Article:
3 Reasons You Should Be Doing Iterative Research
By Molly Simpson

For today’s life sciences market researchers, actionable insights are both the number one goal and the number one challenge.

The most recent Greenbook Research Industry Trends Report (GRIT) asked survey respondents about the most important factors for a project’s success. For research buyers, it was about having a clear linkage to business objectives, delivering recommendations that drive the business, providing a focused story, and executives being able to implement action based on the results.

Graph of "Where do you focus your time and resources for project success? (research buyers)


Clearly, actionable results that lead to business impact are top of mind. It never feels good to launch an ambitious research project, only to have it sidelined by irrelevant results or unconvinced decision-makers.

One key to this dilemma is iterative research. Today’s automation tools have iteration at their heart—in large part because market research tech startups developing these tools are building flexibility and modular design into their products. Agile project management and innovation—already in the DNA of many of these startups—also help.

These new technologies have revealed a new paradigm for fast, iterative market research that lets you act on insights more quickly and make impactful decisions in real-time.

Here are three instances of when an iterative approach comes in handy:

Iterate within long-term studies

  1. Ask new or follow-up questions to supplement or complement a separate, long-term study. For example, a company doing a large tracking and awareness study might uncover additional questions that need to be answered quickly versus being folded into another longer study down the road. Or, the company discovers a mistake at the end of the study, during reporting, and then goes back to address the problem with an iterative approach to just the questions that were part of the mistake.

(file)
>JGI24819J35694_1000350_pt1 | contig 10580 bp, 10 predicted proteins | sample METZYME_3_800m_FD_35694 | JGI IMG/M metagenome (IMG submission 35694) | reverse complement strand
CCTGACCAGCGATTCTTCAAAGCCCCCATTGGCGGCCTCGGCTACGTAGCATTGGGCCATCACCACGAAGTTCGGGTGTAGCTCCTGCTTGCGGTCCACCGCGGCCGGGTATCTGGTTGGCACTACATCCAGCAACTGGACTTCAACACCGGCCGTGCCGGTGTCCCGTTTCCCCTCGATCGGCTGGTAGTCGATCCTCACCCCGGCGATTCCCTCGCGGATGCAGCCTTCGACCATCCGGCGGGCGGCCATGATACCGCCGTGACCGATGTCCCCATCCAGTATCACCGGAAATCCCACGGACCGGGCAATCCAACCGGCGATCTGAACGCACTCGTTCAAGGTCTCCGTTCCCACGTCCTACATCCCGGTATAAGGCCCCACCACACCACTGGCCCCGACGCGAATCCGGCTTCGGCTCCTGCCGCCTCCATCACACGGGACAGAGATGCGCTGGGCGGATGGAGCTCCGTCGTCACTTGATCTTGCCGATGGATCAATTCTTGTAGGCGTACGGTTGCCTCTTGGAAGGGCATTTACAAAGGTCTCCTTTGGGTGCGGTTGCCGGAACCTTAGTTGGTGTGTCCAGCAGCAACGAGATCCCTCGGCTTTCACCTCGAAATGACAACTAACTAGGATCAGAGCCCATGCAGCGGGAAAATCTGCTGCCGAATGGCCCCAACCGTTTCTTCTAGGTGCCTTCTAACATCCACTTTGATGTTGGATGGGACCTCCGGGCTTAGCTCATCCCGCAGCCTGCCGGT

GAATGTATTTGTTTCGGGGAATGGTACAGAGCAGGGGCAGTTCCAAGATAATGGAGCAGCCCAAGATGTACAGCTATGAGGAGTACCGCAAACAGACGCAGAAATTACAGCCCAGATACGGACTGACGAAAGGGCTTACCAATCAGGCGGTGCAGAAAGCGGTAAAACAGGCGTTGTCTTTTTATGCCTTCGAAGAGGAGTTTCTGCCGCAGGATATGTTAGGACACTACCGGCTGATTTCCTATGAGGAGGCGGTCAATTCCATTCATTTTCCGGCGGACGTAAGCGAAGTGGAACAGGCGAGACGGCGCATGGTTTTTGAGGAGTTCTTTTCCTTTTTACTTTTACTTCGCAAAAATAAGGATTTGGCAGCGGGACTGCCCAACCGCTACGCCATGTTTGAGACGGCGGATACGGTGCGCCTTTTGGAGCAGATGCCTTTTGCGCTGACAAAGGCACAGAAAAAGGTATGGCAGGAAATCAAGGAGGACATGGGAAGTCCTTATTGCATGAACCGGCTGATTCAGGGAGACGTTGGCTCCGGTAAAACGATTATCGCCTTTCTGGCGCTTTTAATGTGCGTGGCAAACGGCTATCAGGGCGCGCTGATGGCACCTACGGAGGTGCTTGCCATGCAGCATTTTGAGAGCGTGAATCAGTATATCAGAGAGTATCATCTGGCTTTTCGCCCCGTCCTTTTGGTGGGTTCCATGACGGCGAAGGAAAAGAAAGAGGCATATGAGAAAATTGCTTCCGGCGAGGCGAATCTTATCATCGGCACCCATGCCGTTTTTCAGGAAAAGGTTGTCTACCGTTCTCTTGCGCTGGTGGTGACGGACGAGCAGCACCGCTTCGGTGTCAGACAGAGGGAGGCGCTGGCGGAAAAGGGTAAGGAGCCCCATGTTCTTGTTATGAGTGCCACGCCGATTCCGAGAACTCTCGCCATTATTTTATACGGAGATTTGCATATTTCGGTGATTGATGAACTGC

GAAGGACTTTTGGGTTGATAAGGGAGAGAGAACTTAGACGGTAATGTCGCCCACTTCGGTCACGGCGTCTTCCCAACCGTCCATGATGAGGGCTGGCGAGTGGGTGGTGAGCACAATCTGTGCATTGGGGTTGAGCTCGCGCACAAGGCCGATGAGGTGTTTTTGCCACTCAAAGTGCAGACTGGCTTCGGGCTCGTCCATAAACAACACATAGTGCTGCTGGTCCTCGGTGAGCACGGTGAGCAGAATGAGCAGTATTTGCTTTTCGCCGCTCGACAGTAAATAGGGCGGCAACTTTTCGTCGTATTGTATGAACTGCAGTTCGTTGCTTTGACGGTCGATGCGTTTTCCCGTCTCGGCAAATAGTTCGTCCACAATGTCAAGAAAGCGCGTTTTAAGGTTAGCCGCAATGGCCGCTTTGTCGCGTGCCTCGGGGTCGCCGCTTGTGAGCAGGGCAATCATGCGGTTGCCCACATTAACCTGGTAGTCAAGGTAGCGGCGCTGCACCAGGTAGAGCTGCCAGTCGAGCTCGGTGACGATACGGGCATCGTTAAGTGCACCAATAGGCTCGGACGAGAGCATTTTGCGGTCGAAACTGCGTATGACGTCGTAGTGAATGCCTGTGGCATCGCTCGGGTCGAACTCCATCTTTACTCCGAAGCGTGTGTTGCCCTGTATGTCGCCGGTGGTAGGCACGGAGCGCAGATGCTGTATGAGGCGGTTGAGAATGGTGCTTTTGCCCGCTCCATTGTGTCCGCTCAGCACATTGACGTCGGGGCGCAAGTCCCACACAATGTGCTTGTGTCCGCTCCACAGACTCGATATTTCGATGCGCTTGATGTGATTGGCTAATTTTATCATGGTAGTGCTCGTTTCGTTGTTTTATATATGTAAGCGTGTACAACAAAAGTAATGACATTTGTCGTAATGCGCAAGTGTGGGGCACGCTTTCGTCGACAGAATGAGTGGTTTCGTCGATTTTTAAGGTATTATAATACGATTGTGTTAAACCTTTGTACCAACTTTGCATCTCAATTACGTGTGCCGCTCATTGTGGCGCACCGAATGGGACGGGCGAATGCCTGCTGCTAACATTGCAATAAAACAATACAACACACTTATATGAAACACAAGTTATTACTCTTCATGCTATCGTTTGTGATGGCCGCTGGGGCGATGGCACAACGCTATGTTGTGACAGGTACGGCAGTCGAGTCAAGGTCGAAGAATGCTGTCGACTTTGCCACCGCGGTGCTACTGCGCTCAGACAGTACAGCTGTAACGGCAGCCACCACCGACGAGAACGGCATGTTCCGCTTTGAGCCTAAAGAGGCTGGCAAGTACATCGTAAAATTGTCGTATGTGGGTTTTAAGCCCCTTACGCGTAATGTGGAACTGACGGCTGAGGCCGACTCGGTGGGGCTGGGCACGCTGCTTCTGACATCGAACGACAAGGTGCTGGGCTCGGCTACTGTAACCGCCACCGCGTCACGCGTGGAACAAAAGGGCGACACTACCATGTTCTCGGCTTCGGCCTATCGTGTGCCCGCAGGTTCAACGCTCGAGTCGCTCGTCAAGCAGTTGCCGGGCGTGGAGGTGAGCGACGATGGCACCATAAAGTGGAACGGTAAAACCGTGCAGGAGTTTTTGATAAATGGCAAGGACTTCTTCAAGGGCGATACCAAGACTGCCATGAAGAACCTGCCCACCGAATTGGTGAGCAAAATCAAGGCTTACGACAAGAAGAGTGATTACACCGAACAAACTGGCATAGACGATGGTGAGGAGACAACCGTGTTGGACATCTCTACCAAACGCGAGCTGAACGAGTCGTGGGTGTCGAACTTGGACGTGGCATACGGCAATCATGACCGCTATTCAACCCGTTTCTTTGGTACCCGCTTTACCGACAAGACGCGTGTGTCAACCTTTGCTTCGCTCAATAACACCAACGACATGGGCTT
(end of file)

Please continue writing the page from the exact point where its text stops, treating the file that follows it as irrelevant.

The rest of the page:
Iterate upon short-term studies

  1. Ask follow-up questions that arise based on previous research, without waiting for weeks or months. A shorter survey reveals new questions or debunking of assumptions that need to be further clarified in real time with a “follow-up crowd”—a crowd that can be quickly created within the platform based on their answers to any given question.
  2. Add a question or change answer choices to an existing question because of a mistake, misunderstanding, or missing information when survey was first launched. For example, if a company finds a mistake it can quickly stop and relaunch the same survey with edits.

Let’s explore the feature of “follow-up crowds” a little more. Some platforms allow you to go back with any of the above scenarios to the same group of respondents, or exclude previous respondents and create a fresh target audience.

Think of this example: you launch a quantitative survey and one-third of respondents give an answer you don’t quite understand or that doesn’t match your assumptions. You use iterative survey technology to go back to those one-third of respondents with follow-up questions (through either a qual or quant survey) to get further clarification, and you get those responses back within hours.

Iterative research like this is all about continuous learning and actionable insights. It helps convince colleagues and decision-makers about why changes to, say, a product launch message, need to be made. And it keeps you more in touch with customers and respondents as they go on their journey with your product.

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